Calorie Reduction
In rodent studies calorie reduction in the area of 30-50% percent increased rodent survival by 50% probably due to reduced IGF-1 but this wasn’t the case with humans who seemed to gain no IGF-1 reduction benefit from CR (Fontana, 2006, 2008).

But I am still including it because for reasons not related it still has in impact on brain tumour growth, due to reducing blood glucose levels most likely.  At least this made a vast difference in mouse models (Mulrooney et al. 2011.) because this is just mouse models I fully understand if you choose to ignore it. However, there are clinical trials in this method of treatment beginning in the US now.  

Refined Sugar + IGF-1
IGF-1 raises in response to high blood sugar and vice versa (Lewitt et al. 1991) although as you probably already know this isn’t the only problem with sugar and cancer.

Decrease insulin resistance

Studies suggest a link a between insulin resistance and cancer although aren’t sure about why (Brunning et al. 1992) (Djiogue et al. 2013). Insulin resistance is a condition where your bodies cells don’t respond to insulin as well as they should leading to hyperglycaemia. As blood sugar increases Insulin raises in the blood to tell your cells to absorb glucose. However in the insulin resistant individuals this doesn’t occur efficiently leading to higher blood glucose levels. It’s perhaps reasonable to presume that this leaves more glucose in your blood free to be used by your cancer cells. If you have read any book about diet and cancer you will know that cancers primarily feed on sugar. So high blood sugar is a bad thing.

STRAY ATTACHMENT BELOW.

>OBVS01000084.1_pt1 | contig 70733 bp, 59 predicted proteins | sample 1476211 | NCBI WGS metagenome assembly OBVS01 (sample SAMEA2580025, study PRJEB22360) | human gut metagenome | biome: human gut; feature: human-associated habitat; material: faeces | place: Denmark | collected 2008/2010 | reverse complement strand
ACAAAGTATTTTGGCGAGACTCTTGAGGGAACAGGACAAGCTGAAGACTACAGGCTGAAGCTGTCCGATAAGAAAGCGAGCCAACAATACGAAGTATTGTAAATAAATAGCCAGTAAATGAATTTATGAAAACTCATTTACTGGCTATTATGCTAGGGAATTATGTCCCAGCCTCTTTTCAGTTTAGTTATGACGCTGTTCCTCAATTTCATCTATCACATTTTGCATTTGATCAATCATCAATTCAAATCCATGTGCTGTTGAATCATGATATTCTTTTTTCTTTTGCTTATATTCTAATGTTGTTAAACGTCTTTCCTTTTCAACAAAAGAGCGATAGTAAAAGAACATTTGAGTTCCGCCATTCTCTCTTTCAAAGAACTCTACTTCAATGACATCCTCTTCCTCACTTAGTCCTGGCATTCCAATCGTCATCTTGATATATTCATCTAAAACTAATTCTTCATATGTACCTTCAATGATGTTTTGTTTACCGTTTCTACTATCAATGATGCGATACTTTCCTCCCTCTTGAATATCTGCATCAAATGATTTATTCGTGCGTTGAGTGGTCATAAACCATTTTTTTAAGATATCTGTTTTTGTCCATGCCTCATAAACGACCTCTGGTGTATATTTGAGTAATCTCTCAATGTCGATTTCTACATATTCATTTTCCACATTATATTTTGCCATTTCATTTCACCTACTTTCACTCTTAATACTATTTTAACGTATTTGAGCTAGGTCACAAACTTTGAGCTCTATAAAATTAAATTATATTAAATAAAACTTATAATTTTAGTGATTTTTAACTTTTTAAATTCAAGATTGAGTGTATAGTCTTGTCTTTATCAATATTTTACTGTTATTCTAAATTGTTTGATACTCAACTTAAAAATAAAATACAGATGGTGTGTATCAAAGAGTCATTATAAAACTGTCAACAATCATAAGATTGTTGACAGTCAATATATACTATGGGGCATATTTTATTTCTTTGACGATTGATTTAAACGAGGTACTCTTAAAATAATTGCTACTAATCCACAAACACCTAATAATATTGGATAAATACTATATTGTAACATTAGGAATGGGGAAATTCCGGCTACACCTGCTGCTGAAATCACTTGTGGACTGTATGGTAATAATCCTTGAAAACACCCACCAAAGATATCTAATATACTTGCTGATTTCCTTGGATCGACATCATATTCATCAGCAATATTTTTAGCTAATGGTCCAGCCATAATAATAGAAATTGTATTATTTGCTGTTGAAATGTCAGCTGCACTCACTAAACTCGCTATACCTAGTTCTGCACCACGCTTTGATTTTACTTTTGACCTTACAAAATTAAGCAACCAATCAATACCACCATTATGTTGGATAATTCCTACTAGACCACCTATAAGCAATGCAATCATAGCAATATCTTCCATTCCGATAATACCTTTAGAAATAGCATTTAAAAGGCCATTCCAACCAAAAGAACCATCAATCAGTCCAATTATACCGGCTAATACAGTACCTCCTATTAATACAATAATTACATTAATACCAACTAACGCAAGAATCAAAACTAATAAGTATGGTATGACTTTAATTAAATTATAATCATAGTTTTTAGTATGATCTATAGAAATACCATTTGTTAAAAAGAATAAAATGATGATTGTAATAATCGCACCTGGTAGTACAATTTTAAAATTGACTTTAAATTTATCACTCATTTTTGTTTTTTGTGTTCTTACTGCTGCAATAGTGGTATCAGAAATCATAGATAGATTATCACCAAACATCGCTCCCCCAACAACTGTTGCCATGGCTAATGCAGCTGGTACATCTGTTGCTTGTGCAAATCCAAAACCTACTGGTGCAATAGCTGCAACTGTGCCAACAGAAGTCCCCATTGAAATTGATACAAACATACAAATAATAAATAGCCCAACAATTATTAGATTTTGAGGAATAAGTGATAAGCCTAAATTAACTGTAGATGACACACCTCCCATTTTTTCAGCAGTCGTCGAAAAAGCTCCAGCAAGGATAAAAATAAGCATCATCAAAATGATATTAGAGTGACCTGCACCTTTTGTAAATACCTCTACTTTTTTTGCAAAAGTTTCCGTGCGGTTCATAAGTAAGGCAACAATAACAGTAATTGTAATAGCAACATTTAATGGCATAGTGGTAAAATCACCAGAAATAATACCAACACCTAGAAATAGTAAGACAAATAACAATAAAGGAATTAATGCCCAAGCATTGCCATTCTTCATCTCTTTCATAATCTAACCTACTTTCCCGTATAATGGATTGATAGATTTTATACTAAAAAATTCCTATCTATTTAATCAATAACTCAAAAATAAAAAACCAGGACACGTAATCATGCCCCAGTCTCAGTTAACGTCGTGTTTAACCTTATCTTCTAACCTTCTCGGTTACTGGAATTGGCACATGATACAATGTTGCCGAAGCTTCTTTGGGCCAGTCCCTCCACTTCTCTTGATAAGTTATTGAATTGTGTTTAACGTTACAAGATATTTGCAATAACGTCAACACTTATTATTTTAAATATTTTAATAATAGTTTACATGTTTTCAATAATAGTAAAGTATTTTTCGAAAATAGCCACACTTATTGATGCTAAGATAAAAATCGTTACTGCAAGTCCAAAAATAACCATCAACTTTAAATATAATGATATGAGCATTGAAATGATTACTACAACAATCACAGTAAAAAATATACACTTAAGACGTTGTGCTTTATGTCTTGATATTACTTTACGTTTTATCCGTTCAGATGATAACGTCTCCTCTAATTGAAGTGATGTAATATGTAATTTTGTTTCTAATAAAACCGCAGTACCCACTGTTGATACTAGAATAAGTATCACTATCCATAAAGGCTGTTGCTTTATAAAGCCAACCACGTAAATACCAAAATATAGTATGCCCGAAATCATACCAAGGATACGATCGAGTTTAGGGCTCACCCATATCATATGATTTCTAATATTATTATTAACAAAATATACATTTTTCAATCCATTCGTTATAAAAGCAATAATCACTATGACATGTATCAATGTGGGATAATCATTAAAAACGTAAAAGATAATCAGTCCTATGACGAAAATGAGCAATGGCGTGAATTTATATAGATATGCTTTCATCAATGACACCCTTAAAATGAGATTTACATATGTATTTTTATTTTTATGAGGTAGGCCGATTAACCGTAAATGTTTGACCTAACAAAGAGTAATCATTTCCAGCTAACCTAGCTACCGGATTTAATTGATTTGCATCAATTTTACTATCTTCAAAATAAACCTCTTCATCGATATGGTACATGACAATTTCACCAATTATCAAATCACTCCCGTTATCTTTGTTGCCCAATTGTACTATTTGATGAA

Fortunately there are a few things we can do to improve our bodies insulin sensitivity for ourselves, mostly diet and exercise related.

Diet and insulin sensitivity
Eat low glycemic index carbohydrates. If you don’t understand this concept or have never heard of glycemic index I suggest a quick google search, its far too long for a blog post such as this. They have been shown to improve insulin resistance (Frost et al. 1996). An example is eating carbohydrates with their fiber attached to them still. Wholemeal pasta and breads are better than the refined version because they take longer for your body to digest them. Sweet potatoes are better than white potatoes apparently. The highest glycemic foods are things like chocolate and sweets so i don't eat any of that anymore.